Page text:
This tends to be my experience watching any action-adventure movie in which saving children is a major plot point but which isn’t "Night of the Hunter" or "Aliens." In this case, the two kids in question were Sandra Bullock’s precious cargo in "Bird Box," the new apocalyptic thriller from Netflix. In a world where a mysterious force makes anyone who looks at it go violently insane, Bullock must shepherd two preschool-aged kids down a river to a sanctuary without anyone opening their eyes. Can hope (and maternal instinct) survive?
As a film, it’s a serviceable survival story populated by award-winning actors, and Suzanne Bier — who won an Academy Award for her film "In a Different World" — is a talented director, but there just isn’t enough detail to make the few genuinely tense setpieces worth the wait.
After a short introduction that sets up the main stakes — don’t take off your blindfolds, stay together, we’re going downriver — things flash back to art chick Malorie (Bullock) painting through her alienation and ambivalence over pregnancy to the annoyance of sister Sarah Paulson. After an OB-GYN appointment, mass suicide and violence breaks out all over the world, and Malorie takes shelter in a house with a small band of survivors, including John Malkovich, BD Wong, Jackie Weaver, "Moonlight’s" Trevonte Rhodes and "Dumplin’s" Danielle Macdonald.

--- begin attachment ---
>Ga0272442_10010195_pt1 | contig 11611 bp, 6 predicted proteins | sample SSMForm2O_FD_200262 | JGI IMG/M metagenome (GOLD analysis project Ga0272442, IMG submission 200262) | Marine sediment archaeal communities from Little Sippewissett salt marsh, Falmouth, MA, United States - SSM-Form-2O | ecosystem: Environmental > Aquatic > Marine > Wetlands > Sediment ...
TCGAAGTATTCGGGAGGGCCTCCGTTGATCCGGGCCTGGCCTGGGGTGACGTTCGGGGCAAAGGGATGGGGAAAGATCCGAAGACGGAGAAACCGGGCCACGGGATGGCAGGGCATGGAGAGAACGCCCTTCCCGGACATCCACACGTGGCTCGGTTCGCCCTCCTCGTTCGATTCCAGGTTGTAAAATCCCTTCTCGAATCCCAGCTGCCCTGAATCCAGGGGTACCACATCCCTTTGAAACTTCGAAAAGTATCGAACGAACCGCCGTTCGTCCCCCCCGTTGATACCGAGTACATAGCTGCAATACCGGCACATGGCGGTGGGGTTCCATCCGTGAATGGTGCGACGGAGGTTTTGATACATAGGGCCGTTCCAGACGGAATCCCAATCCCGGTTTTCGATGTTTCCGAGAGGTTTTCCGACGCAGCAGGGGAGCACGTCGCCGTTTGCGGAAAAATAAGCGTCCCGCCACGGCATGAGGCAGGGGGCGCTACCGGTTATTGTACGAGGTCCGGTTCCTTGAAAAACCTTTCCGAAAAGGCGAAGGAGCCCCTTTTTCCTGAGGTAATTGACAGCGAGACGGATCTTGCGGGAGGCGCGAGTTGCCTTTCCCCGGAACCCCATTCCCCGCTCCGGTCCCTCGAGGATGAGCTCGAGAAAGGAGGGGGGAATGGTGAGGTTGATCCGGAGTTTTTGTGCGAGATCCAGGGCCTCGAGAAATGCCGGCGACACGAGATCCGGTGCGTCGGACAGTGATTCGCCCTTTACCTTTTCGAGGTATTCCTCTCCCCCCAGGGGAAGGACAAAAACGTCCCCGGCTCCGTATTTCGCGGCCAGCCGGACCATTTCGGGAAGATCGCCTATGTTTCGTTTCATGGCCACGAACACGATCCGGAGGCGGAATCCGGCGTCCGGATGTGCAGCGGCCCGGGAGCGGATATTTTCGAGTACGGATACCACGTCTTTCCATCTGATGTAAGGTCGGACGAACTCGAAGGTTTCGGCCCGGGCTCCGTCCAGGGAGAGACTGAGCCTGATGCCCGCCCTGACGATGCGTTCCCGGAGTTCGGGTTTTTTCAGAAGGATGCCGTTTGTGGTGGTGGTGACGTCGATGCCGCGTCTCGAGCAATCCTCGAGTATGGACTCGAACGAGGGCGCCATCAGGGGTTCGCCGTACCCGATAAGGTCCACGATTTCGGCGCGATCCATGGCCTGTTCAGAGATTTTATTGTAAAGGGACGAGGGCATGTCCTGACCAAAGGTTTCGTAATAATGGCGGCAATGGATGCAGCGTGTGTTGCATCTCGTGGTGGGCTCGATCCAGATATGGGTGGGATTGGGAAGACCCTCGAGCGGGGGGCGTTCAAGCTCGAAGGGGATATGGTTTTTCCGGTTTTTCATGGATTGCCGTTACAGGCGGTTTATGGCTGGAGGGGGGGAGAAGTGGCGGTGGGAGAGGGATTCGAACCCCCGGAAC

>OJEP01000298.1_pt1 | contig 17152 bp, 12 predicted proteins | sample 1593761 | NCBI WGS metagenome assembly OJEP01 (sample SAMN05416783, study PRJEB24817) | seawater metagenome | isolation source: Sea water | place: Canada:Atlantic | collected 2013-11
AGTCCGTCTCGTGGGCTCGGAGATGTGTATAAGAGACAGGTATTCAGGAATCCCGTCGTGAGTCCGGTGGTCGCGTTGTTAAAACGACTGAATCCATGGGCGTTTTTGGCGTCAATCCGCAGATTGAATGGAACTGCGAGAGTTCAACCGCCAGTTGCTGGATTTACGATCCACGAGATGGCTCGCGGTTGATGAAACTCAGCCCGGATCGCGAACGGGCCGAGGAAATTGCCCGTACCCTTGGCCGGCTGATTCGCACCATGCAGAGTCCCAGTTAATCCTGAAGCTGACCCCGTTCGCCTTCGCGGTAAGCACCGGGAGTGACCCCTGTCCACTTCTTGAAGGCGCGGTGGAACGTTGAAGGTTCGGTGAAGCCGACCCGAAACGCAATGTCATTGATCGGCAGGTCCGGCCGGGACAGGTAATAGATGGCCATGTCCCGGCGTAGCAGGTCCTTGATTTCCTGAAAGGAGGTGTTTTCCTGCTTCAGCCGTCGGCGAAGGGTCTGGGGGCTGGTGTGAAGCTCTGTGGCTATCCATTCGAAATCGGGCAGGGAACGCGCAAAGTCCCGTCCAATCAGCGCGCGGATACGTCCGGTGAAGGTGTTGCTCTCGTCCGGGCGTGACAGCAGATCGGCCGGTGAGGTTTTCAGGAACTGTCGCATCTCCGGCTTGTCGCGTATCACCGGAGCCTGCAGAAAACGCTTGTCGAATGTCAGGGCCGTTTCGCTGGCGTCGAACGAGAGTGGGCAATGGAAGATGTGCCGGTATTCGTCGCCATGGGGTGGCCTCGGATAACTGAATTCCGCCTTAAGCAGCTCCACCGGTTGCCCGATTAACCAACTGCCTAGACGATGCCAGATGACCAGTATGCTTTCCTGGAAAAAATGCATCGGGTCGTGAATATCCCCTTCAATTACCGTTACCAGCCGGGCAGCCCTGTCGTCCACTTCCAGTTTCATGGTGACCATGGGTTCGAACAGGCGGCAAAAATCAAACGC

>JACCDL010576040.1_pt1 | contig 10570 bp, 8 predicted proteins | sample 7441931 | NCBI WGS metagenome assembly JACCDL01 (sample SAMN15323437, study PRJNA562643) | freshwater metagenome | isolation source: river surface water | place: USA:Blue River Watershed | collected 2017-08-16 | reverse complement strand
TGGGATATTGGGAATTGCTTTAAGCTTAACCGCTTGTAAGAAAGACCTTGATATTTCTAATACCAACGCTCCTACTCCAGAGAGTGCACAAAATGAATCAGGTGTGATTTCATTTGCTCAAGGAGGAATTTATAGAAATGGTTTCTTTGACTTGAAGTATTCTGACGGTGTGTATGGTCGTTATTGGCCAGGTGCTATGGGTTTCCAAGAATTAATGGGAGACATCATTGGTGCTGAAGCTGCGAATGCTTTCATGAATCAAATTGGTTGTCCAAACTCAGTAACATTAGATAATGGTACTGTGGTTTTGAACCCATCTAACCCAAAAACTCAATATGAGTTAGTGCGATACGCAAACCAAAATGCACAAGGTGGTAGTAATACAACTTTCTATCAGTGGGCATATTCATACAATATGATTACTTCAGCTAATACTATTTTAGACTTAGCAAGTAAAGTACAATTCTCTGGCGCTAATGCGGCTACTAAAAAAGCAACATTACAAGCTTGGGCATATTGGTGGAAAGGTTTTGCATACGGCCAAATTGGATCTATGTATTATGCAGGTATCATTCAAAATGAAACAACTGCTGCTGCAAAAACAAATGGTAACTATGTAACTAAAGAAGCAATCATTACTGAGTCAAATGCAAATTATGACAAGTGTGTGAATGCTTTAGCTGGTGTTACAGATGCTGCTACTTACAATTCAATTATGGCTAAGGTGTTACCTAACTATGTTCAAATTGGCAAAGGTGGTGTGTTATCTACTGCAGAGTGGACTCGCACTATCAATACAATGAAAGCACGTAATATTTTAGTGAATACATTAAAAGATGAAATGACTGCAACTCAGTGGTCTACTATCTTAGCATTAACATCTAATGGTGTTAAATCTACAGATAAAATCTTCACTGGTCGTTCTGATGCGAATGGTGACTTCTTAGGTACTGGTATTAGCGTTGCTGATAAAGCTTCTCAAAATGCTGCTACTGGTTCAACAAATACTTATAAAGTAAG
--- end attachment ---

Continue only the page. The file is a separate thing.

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Secrets, sex and betrayal ensue. Thanks to an apocalypse-junkie played by Lil’ Rey Howrey, the group comes to believe that they’re dealing with an evil that takes the form of their deepest fears, and the only way to avoid going insane is to never look clearly into the outside world. But a house inhabited by a handful of strangers during a catastrophe is the perfect breeding ground for cinematic chaos.
Rather than follow how Malorie manages to survive for five whole years avoiding detection by bands of psychopaths determined to expose everyone to what drove them insane before making her escape to the country, the film cuts between the suspenseful early moments when the mass die-off begins and scenes on the small rowboat carrying the blindfolded Malorie and the children to their destination.
But, by leaving the cause of the world’s collapse vague, Bier and screenwriter Eric Heisserer (working from Josh Malerman’s 2014 novel) rob the story of any stakes for the main character and her charges, as well as any deeper insight to the idea that facing your fears is so deeply terrifying that all of humanity would rather kill themselves than do so.
Yes, the protagonists have to survive, and yes, they have to find a way to do it without the benefit of sight, but discovering that the way to survive the modern world is to put literal blindfolds on you and your progeny and ignore things that scare you feels a bit too on-the-nose in 2018 to go unaddressed. But even within the confines of the story itself, there’s no sense of space or distance to orient the journey for viewers, even though Malorie clearly knows more or less where she's going, and the cinematography is too straightforward to make the sensory deprivation visceral. ("A Quiet Place," by contrast, was almost without spoken dialogue, but the expert sound design and use of sign language made that world feel cohesive, understandable and scary.)